2. RAID (software vs. hardware), RAID types, IDE vs. SCSI. I know. I'm sure you've thought of these things already but most people will find something new here because there is a lot on it. It is quite dense.

    What on earth does this have to do with MySQL specifically?

    You might benefit from learning about it if you are trying to optimise an SQL server?

    And furthermore, if you dont know about _RAID_, and need to be told the benefits of SCSI/Raid, do you really think you need MySQL clustering ?

    Well, once the reader has read these chapters they can make this judgement. You've manage to make this judgement for EVERYONE without reading the chapter for which I congratulate you.

    Any PC/Server with enough ram will push queries like a maniac. Also, check #4...

    queries... I think this book isn't just a book about getting fast queries.

    3. Selection of an OS. Seriously. It actually compares threading models on OSes compared to performance with MySQL. This is great stuff.

    Great, now that i've bought this book, i'm supposed to _CHANGE_ OS in my server farm, just to gain a few more queries/sec ?

    Steady there! Whoa! This isn't advertised as a book for people who are happy with what they have and know they did it right by instinct. This could just be a book for people who want to learn something before they decide what to do NEXT.

    4. Selection of a filesystem on an OS. Yes, nitty gritty. Includes talk about journaling vs non-journaling benefits and warnings.

    Filesystems? Oboy, anyone who knows about SQL performance knows that if you access _DISK_ during execution, you are screwed anyway.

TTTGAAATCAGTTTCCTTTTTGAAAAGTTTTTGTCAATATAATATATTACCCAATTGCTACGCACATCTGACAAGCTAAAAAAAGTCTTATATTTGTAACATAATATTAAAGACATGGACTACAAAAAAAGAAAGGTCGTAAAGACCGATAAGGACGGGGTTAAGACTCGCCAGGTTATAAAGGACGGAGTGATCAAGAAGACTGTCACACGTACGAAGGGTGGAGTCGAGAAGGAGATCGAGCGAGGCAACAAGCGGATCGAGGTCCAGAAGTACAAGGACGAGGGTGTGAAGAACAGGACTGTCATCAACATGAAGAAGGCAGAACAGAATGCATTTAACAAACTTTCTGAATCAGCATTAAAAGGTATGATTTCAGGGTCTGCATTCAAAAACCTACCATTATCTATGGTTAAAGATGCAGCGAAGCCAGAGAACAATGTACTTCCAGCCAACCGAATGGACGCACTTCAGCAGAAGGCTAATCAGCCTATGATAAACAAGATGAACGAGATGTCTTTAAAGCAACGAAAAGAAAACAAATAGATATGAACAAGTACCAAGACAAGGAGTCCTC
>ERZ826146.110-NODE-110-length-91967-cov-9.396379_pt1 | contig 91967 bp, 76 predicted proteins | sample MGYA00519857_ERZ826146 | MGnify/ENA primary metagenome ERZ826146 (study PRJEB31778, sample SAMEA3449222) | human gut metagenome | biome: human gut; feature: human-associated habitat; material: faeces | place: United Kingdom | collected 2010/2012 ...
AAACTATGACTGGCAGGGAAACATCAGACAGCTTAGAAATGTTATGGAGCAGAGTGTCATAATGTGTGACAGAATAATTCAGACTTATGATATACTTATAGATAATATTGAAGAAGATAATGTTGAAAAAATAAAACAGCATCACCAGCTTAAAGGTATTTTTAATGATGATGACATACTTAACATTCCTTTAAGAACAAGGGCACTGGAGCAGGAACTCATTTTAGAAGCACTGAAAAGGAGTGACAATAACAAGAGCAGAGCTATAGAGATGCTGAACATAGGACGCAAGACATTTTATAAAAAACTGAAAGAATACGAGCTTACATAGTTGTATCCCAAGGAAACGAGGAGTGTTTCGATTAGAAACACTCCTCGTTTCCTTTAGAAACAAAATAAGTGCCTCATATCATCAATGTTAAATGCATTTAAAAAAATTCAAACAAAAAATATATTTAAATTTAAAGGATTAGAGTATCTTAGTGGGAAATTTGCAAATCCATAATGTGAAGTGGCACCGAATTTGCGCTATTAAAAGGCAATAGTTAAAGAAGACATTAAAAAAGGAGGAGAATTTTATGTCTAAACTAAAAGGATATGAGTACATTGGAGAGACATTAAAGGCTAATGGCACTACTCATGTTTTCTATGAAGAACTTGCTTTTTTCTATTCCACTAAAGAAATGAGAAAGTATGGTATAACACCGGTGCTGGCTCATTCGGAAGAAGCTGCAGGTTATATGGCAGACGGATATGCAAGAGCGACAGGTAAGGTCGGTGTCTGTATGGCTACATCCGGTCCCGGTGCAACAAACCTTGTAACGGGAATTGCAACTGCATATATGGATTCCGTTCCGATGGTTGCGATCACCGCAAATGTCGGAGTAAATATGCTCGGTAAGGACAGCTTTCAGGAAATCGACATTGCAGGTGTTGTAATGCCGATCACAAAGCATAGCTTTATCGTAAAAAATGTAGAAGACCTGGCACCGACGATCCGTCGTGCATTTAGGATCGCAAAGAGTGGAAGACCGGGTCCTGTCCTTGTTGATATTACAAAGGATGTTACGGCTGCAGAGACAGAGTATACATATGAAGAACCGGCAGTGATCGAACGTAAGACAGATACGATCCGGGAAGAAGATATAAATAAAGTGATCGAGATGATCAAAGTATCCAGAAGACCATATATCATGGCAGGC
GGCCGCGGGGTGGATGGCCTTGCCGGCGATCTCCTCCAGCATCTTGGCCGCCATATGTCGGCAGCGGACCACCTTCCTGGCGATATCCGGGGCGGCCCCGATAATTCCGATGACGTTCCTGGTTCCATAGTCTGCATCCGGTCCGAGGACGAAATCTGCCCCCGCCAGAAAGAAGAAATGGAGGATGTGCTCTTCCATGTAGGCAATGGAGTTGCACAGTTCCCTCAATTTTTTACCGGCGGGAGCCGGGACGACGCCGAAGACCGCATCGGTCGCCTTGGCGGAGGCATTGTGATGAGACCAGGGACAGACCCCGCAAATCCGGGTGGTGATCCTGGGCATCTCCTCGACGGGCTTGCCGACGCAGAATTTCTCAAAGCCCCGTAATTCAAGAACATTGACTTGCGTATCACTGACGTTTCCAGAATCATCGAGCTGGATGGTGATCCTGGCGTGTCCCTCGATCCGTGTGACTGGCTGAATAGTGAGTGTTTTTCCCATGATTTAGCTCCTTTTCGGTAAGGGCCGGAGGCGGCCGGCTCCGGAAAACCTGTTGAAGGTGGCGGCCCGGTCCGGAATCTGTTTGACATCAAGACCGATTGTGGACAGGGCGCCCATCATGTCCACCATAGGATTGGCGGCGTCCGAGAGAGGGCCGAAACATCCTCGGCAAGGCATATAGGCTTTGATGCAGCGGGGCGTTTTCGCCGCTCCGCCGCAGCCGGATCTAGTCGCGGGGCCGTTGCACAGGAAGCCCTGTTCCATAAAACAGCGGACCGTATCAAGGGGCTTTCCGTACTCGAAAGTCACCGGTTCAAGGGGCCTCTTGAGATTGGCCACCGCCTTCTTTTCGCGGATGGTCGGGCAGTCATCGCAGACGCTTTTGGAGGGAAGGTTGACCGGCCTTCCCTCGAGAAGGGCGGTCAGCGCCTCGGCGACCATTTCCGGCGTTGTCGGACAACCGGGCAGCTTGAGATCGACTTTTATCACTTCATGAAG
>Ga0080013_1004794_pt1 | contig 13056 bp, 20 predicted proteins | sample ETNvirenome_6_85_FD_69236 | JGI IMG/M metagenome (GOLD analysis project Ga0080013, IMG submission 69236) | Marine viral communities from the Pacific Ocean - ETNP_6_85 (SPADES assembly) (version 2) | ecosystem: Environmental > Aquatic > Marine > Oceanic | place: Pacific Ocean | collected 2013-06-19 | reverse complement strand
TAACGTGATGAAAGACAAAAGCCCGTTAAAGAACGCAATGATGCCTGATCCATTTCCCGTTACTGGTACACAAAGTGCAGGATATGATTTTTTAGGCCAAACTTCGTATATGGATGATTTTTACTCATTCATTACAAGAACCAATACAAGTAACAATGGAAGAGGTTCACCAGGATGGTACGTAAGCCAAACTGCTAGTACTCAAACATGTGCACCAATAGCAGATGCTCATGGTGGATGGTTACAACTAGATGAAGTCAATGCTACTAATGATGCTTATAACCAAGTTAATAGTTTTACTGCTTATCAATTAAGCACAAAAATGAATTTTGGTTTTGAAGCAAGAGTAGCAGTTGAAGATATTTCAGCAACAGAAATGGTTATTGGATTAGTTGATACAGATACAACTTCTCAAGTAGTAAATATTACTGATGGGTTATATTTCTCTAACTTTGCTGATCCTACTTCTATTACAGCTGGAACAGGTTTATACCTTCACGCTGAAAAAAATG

And whats going to happen to your data when you power down? I suppose you've been committing all your data to files on the disk? It might just be useful to know about the benefits and dangers of the various filesystems.

    Anyone who knows anything about indexing knows that btrees and rtrees are optimised for pulling data off random access media. There's better index forms if you are going to be ram based. I forget what they are because all my data is disk based.

    5. Load balancing mySQL. How to do this through a load balancer. Why and how it's different than load balancing web servers.

    This seems like a decent chapter.

    6. How to backup live using replication.

    DOH! We are talking backup here, right? Backup means archiving a copy of the database. MySQL allows you to use the magic command "cp" (or scp, or rsync, or..) Best # so far ...

    Totally wrong. If you want to back up a database that is being modified, you need to lock it and that would stop updates. This certainly needs a chapter.

    You could read a few pages on mysql.com about this instead if this book offends you. It sounds like you might need to. Some people prefer web sites to books.

    7. I love this: Detailed information on how the replication system actually works. I love understanding the inner workings because then I know how/why things went wrong.

    The updated node sends commands to the other machines to update as well. If something goes wrong, you could rollback the transaction.

    If there are transactions? I can use mysqlbinlog and convert to ascii logs, edit the logs, and replay the edited logs. If you didn't know about this, maybe you acknowledge the need for a chap
  • by AKAImBatman (238306) * <akaimbatman@NosPAm.gmail.com> on Wednesday October 20, 2004 @05:24PM (#10580024) Homepage Journal